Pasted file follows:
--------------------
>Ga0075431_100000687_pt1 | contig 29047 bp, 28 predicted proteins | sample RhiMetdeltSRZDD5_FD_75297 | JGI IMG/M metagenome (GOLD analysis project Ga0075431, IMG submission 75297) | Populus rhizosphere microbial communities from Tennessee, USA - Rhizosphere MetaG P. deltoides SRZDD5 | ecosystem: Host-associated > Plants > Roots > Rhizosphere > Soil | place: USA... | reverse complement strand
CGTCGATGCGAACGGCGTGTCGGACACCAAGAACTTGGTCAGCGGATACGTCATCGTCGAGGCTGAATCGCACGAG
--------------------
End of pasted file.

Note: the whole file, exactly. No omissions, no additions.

>Ga0075431_100000687_pt1 | contig 29047 bp, 28 predicted proteins | sample RhiMetdeltSRZDD5_FD_75297 | JGI IMG/M metagenome (GOLD analysis project Ga0075431, IMG submission 75297) | Populus rhizosphere microbial communities from Tennessee, USA - Rhizosphere MetaG P. deltoides SRZDD5 | ecosystem: Host-associated > Plants > Roots > Rhizosphere > Soil | place: USA... | reverse complement strand
CGTCGATGCGAACGGCGTGTCGGACACCAAGAACTTGGTCAGCGGATACGTCATCGTCGAGGCTGAATCGCACGAG